On Ajaokuta steel project
Talking about Ajaokuta, in April 2009 we concluded a research on Ajaokuta Steel. I personally led the team that conducted the research and our investigation showed that the project was already 90 % completed. We saw that Ajaokuta was designed to run on coking coal and coking coal does not exist in Nigeria.
What can we do about that?
The problem with Ajaokuta has to do with many of the contractors, most of whom don’t know anything about steel. When you bring a round peg and put it in a square hole, no matter what you do, it can’t work. But I know clearly and I can tell you that in the down stream, over, 3000 jobs were created and in the upstream, more than 15,000 jobs will be created. Also, all the vicinity around that steel plant will not lack power because, the power plant is large enough to supply them. We have the steel making shops which is 99.9 % ready. We have the oxygen shop which will supply oxygen no matter what the environment is.
We have a wired object which will help us get back to the original platform of Ajaokuta when it was established and completed to run on backward integration. We can create jobs for over 200,000 people at that time through distribution and marketing.
Welding will get people off the street and that will have multiplier effects, but what happened? They produced for a while and shut down. Those mills are still there and from our investigation, all we need do is service the mill. When we do that, those mills will start running. Ajaokuta steel plant has one of the best workshops I have seen. It has a massive warehouse, the machines from the two shops can be compared to that of DICON or something bigger than that.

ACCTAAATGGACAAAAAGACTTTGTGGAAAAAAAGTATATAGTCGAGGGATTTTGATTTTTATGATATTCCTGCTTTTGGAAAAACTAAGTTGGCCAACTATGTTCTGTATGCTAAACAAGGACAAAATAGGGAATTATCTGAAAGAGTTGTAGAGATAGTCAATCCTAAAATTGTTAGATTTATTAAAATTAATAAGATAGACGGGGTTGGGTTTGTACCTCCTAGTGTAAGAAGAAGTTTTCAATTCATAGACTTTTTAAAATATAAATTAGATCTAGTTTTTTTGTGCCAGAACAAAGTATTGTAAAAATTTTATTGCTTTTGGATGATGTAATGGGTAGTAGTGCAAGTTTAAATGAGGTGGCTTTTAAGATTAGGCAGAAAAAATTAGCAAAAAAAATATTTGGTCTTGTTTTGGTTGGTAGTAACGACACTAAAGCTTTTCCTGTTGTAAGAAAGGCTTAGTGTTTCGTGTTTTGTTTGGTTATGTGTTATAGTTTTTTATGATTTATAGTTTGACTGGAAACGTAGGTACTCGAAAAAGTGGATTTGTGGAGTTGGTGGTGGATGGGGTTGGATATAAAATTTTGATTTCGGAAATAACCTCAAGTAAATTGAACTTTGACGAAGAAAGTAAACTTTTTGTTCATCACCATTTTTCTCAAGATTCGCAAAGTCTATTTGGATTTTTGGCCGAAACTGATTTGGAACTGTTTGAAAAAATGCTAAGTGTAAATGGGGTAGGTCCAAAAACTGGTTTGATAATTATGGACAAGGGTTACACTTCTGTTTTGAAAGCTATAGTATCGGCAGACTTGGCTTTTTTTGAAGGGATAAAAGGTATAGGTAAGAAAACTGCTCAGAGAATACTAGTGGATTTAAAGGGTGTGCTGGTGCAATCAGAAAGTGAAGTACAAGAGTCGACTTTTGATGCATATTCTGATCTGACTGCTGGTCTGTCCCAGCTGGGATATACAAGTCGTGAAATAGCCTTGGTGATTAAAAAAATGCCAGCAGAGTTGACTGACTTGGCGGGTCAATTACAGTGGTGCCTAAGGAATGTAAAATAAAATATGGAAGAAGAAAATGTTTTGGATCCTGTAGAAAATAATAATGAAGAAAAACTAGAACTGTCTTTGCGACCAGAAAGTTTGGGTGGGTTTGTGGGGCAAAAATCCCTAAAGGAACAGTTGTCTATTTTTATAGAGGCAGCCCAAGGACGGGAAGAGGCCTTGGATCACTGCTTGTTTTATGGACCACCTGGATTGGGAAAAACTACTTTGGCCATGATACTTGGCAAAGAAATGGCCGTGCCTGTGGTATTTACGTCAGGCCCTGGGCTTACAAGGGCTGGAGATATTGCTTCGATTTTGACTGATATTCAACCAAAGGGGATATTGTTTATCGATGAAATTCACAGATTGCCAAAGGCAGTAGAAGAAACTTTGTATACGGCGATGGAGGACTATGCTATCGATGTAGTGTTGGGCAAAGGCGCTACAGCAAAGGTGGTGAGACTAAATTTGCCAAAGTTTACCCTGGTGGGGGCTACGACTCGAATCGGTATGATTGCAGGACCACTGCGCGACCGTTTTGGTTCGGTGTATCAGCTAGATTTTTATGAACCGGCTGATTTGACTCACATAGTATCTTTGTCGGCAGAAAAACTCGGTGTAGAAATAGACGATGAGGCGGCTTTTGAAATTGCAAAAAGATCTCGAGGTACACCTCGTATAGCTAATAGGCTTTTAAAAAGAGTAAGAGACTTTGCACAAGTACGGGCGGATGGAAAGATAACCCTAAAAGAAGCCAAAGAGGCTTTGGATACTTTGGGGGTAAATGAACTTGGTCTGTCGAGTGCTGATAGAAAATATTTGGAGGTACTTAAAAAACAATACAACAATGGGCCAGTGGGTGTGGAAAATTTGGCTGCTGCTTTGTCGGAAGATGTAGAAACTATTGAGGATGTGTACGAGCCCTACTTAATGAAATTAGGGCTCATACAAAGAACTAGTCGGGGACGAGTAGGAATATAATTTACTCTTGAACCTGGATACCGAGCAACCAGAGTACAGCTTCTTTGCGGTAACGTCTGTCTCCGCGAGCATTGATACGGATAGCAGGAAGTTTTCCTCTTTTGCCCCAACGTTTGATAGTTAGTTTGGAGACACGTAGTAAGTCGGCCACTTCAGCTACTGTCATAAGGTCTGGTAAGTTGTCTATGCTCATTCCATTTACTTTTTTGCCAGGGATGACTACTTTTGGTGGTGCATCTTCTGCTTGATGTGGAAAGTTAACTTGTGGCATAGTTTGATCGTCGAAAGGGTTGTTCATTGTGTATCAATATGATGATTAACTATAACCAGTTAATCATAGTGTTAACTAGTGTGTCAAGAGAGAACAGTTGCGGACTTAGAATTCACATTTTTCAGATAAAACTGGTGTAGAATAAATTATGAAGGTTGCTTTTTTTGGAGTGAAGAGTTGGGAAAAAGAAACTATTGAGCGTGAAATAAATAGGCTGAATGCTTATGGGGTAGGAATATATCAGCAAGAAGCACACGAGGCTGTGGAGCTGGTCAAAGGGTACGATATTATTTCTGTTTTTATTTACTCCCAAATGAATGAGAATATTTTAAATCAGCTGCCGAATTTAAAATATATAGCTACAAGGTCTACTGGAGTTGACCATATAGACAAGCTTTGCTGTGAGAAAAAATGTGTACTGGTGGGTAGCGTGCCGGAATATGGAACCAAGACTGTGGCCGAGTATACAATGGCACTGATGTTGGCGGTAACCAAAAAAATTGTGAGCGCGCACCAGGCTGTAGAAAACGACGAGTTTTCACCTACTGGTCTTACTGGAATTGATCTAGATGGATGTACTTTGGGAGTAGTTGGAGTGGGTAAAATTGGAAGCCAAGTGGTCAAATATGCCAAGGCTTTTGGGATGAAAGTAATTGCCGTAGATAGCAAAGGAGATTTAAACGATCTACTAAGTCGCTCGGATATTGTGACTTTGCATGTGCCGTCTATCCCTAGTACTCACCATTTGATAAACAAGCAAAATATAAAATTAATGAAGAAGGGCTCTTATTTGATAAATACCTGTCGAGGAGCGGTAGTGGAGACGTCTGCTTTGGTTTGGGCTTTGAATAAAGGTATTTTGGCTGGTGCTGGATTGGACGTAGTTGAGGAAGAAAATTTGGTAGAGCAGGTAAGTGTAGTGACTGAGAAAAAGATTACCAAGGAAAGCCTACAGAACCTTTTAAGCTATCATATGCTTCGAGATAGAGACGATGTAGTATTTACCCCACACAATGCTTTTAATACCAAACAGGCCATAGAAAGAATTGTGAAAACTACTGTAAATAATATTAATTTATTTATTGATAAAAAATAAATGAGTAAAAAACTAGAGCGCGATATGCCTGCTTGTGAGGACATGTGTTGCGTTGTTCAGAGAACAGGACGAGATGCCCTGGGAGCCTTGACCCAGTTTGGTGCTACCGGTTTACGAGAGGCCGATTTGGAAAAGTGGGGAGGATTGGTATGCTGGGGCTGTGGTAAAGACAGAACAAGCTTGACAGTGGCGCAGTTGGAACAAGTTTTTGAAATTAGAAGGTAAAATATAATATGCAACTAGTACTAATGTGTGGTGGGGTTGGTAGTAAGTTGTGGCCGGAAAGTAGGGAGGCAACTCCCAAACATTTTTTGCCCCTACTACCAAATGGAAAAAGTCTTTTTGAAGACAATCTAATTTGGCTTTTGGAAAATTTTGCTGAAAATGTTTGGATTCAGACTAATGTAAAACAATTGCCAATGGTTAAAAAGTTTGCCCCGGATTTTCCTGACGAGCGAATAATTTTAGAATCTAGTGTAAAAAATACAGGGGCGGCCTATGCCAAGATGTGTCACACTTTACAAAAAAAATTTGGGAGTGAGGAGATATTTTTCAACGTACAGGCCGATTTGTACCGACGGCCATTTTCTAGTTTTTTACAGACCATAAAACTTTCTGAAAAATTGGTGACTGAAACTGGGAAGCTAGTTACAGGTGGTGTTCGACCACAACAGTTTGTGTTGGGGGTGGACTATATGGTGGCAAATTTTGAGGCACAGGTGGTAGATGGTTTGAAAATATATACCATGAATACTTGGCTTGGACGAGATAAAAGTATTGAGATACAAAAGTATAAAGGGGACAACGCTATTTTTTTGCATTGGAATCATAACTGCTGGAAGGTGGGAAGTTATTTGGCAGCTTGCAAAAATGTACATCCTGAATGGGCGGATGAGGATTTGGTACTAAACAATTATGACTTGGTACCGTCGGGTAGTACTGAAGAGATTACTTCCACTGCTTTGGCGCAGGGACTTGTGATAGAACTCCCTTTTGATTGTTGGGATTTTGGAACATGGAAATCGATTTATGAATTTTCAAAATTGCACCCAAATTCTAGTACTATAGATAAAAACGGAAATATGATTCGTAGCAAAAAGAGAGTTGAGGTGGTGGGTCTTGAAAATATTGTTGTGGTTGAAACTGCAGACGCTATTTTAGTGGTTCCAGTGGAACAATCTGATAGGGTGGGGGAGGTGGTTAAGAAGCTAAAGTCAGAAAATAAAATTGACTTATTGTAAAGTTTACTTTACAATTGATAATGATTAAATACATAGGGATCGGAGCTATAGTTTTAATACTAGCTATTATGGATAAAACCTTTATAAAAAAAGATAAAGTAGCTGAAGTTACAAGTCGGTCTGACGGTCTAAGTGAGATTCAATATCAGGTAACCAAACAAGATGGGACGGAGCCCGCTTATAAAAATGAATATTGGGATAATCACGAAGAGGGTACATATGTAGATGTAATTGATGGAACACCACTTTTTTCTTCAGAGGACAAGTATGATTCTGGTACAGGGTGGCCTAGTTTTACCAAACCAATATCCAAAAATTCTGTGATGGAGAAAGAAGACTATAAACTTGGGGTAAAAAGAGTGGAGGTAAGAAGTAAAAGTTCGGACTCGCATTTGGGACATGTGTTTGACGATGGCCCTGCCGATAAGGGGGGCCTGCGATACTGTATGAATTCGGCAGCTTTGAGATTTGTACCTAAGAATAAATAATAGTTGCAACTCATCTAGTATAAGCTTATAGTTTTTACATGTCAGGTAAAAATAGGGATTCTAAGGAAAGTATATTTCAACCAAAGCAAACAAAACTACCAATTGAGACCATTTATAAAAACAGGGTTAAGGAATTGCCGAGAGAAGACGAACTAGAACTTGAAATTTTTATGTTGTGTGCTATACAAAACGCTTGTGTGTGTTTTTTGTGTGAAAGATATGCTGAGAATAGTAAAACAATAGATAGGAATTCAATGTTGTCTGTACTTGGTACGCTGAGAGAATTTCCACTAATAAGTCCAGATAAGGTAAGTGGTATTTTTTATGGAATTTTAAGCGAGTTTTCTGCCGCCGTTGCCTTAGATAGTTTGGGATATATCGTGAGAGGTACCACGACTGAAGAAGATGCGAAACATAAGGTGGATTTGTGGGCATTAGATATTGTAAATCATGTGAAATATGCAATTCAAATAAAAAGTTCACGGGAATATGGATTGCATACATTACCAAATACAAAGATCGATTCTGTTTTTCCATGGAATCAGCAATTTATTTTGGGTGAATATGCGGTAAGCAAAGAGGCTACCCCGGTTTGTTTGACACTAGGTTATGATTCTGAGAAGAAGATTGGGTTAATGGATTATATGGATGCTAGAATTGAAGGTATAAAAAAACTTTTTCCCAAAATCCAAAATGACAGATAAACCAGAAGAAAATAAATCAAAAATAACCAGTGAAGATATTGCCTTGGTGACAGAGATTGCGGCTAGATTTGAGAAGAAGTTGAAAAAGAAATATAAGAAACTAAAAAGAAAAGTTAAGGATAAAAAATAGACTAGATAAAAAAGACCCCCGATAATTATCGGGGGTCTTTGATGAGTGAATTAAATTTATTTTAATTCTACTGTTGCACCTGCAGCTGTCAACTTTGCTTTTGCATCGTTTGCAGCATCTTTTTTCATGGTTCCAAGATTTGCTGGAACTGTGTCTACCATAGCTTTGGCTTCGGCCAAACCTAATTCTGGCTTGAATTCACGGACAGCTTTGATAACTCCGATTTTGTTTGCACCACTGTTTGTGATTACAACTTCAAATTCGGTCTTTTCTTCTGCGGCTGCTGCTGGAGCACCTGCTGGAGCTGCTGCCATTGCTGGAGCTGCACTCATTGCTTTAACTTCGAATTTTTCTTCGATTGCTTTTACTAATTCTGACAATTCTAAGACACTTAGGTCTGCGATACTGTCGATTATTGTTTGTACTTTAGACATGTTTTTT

What you’ve said is the most optimistic thing we’ve heard about Ajaokuta steel. So, why are they privatizing?
It’s supposed to be a fifty-fifty arrangement between buyers and the Federal Government. In my report to the minister, I said every nation that wants to industrialize and be a leading economy must ensure that it is independent in steel production.
This is the only way manufacturing and production can be guaranteed. We therefore recommended that the government should make very strong commitment in the steel sector by laying emphasis on completion and commissioning of Ajaokuta steel plant. Only the executive can do that. The operation of this plant will earn Nigeria over 40 per cent of our current earnings from crude oil.
We said that government should be involved directly because we will never see the truth about Ajaokuta steel in any attempt to bring individuals in under the name of privatization. So, government must be directly involved in the steel plant, get involved in rolling it back again. Let us get it back on track so that Nigeria will be in the trench of industrialization. Let’s work with the Ministry of Science and Technology and the engineering profession — the NSE, the COREN etc and lets utilize the foundry shop.